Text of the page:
Huntingtin and Huntington's Disease

The following is a review of the original scientific paper highlighting the discovery of the gene implicated in Huntington's disease.  A discussion of a popular press article which reviews this research can be found here.  A comparison between the two papers can be found here. 

I analyzed two articles on the discovery of the Huntington’s disease protein, one a popular press article in the New York Times by Natalie Angier, and the other the primary research paper written by the Huntington’s Disease Research Group

The research paper produced by the Huntington’s  Disease Collaborative Research Group in 1993 highlights the detection and characterization of the gene responsible for Hungtington’s Disease, described as IT15 in the paper.  The paper represents a major breakthrough in research related to Huntington’s Disease and provided the basis of future investigations of the disease on a molecular level.   Here I make an analysis of the research paper. 

The introduction provides a limited set of background details on Hungtinton’s Disease, essentially enough to quickly refresh the reader of major details of the disease.  A general background  on the nature of Huntington’s  is assumed by the authors.   The introduction serves to both highlight past research made in the detection of the Huntington’s disease gene and to provide rationale for the current experiment.  The authors accomplish this in direct, step by step descriptions of the relevant prior research, demonstratred in a linear manner.  The experimental strategy is also described, to a limited amount of detail.  The authors note the validity of their exon amplification technique as a manner of obtaining gene sequences.

The results section outlines the different experiments conducted and the reasoning behind each method.  The first step the authors made was to determine the specific location of the gene through the exon amplification technique.  The general location of the gene on the chromosome was known and well characterized, according to the authors, so the exon amplification technique served to specifically identify the exact location of the HD gene, IT15.  The identified gene and protein sequences were produced in its entirety in the paper, spanning two full pages.   Next, the authors searched for polymorphisms in the CAG repeat portion of the gene to link the genetic information to the disease.  This was conducted by PCR of known Huntington’s Disease patients.  After finding the number of CAG repeats to be vastly increased in Huntington’s Disease patients, the authors attempted to determine the relative stability of expansion.  This data led to the attempted determination of whether a CAG repeat mutation led to new instances of Huntington’s Disease.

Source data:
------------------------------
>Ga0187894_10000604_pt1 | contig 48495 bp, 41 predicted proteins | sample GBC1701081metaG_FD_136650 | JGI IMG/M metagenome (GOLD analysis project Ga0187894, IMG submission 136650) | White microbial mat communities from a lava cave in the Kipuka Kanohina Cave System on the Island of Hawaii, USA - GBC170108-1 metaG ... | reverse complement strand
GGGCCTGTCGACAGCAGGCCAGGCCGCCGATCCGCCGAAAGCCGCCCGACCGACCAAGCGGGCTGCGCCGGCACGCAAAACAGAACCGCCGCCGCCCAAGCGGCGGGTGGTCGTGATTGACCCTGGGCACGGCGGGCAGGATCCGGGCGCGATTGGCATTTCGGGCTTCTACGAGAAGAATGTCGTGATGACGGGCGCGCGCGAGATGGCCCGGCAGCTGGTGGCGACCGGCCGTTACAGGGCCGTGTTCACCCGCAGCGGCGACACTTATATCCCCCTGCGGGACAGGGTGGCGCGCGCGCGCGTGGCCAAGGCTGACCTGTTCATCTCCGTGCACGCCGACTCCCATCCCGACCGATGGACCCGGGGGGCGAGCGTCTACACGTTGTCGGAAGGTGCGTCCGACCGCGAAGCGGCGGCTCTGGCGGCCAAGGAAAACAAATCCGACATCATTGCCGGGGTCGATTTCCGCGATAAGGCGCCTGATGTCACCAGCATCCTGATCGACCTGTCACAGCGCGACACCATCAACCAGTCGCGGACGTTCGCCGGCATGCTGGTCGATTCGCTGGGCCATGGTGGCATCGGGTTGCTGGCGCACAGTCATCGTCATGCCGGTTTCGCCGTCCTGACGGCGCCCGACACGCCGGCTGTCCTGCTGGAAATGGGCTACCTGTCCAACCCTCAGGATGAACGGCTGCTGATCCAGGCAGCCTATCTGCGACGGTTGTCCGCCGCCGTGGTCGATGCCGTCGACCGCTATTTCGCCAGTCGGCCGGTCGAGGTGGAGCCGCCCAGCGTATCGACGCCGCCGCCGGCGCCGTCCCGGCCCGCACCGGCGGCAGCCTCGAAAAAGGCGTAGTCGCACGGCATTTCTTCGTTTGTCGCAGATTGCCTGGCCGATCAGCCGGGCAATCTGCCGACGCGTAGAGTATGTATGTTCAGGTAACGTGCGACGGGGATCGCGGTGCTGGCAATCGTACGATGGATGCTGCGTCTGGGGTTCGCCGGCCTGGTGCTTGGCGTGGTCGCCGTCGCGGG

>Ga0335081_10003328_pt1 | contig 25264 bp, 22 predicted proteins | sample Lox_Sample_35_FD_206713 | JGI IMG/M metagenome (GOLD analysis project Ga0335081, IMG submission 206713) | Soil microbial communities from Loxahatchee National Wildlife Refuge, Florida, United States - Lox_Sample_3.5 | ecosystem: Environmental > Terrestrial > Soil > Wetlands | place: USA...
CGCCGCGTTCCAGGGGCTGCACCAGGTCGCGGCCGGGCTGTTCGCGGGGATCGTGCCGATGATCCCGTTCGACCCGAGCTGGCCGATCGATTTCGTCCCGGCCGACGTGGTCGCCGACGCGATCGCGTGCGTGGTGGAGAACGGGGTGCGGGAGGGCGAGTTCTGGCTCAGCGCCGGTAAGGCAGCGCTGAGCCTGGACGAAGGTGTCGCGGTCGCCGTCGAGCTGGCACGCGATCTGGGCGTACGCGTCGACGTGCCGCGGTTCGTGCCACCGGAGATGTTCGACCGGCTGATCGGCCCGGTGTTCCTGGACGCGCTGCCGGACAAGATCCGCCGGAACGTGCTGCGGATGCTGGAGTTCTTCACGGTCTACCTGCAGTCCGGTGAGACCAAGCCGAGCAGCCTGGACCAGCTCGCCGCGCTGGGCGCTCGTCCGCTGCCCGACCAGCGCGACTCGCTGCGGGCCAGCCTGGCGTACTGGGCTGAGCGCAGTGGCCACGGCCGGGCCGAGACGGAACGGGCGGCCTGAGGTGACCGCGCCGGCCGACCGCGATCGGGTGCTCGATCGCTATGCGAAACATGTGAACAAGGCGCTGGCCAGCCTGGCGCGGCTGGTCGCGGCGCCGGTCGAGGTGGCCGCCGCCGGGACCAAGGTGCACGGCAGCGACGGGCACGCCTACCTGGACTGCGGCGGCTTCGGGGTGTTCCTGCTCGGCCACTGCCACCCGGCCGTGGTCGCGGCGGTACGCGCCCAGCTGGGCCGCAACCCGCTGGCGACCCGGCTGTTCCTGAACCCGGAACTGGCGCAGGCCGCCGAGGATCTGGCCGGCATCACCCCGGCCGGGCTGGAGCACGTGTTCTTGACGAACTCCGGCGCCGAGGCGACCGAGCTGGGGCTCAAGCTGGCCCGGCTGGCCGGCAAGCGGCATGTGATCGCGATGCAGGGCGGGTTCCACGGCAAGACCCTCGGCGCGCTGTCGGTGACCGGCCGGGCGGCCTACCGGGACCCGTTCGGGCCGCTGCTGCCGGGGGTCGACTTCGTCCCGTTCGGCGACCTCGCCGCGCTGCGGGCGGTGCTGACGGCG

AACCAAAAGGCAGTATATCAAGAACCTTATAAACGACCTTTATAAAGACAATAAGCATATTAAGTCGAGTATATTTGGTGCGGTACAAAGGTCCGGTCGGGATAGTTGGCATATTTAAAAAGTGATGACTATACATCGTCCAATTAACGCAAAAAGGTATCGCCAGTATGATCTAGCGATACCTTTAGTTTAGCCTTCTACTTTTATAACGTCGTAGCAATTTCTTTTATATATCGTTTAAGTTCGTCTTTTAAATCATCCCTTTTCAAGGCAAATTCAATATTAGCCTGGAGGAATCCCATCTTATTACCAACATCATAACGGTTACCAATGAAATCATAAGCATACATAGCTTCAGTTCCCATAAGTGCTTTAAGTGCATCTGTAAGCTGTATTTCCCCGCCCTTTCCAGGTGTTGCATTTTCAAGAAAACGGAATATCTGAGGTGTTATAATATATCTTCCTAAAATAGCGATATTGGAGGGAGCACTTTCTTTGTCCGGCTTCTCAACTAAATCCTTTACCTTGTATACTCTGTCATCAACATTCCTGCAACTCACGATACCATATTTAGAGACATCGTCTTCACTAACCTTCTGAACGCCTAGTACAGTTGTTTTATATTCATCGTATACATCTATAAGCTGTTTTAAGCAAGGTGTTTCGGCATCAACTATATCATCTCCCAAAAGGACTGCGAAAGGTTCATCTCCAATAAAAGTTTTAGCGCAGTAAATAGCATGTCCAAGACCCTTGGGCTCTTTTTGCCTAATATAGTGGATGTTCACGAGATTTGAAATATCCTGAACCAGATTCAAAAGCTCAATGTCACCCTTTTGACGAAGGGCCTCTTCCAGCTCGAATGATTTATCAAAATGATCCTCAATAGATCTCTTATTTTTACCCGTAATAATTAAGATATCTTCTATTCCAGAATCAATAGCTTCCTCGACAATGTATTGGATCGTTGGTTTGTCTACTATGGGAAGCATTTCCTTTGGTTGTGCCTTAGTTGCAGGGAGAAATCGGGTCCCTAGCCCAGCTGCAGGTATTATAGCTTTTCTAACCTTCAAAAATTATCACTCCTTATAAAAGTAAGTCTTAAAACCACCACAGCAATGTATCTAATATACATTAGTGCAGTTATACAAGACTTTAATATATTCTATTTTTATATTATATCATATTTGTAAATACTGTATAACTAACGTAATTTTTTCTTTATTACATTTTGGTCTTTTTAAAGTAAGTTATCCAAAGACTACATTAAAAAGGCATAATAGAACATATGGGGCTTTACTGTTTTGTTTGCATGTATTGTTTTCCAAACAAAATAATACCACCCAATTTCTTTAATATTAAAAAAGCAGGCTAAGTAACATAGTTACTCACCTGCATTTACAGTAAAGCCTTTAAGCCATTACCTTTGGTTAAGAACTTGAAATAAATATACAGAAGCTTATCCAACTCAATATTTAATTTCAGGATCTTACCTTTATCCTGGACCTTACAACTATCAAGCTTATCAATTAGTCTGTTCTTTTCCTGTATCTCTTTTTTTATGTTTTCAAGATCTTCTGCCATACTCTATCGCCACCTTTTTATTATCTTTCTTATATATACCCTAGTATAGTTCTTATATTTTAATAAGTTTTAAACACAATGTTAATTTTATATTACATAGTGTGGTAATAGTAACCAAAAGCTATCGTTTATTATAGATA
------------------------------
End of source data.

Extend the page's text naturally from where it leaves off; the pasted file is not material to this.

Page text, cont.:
The discussion section provides an overview of the results and their relevance to both future research and the current diagnostic procedures for Huntington’s Disease.  The authors stress the mechanism in which the protein actually leads to the disease.  The authors indicate this mechanism is of great importance, since other similar diseases.  The future of research into the disease is also discussed, highlighting the potential of the data gained from these findings as a diagnostic tool, as well as the link between CAG repeat quantity and age of onset.

The paper provided an excellent presentation of an important research breakthrough.  I thought the linear, stepwise rational and background information given in the introduction provided  a comprehensive overview of the research steps taken to reach the current state of understanding on Huntingotn’s.   In this manner, the current research was presented as a step, albiet a large one, in the process of discovering the cause of Hungtington’s Disease.   In the discussion, the reader is informed by the authors of possible future directions in research on the gene IT15.  Thus, the reader develops the sense of the discovery as a link in a longer chain of events necessary to characterize and, eventually, treat Huntington’s Disease.  Finally, returning to the results section, the figures and descriptions of experiments place a large amount of focus demonstrating evidence for the validity of their methods.  In this manner, after reading the paper, the reader is likely to be thoroughly convinced the findings presented in the paper are valid. 



MacDonald, Ambrose, Duyao, Myers, Lakshmi Srinidhi, Barnes, Taylor, James, Groot, MacFarlane, Jenkins, Anderson, Wexler, Gusella, Bates, Baxendale, Hummerich, Kirby, North, Youngman, Mott, Zehetner, Sedlacek, Poustka, Frischauf, Lehrach, Buckler, Church, Doucette-Stamm, O'Donovan, Riba-Ramirez, Shah, Stanton, Strobel, Draths, Wales, Dervan, Housman, Altherr, Shiang, Thompson, Fielder, Wasmuth, Tagle, Valdes, Elmer, Allard, Castilla, Swaroop, Blanchard, Collins, Snell, Holloway, Gillespie, Datson,  Shaw, Harper. 1993.  "A Novel Gene Containing a Trinucleotide Repeat That Is Expanded and Unstable on Huntington’s Disease Chromosomes."  Cell Volume72, Issue 6, p. 971-983.  doi:10.1016/0092-8674(93)90585-E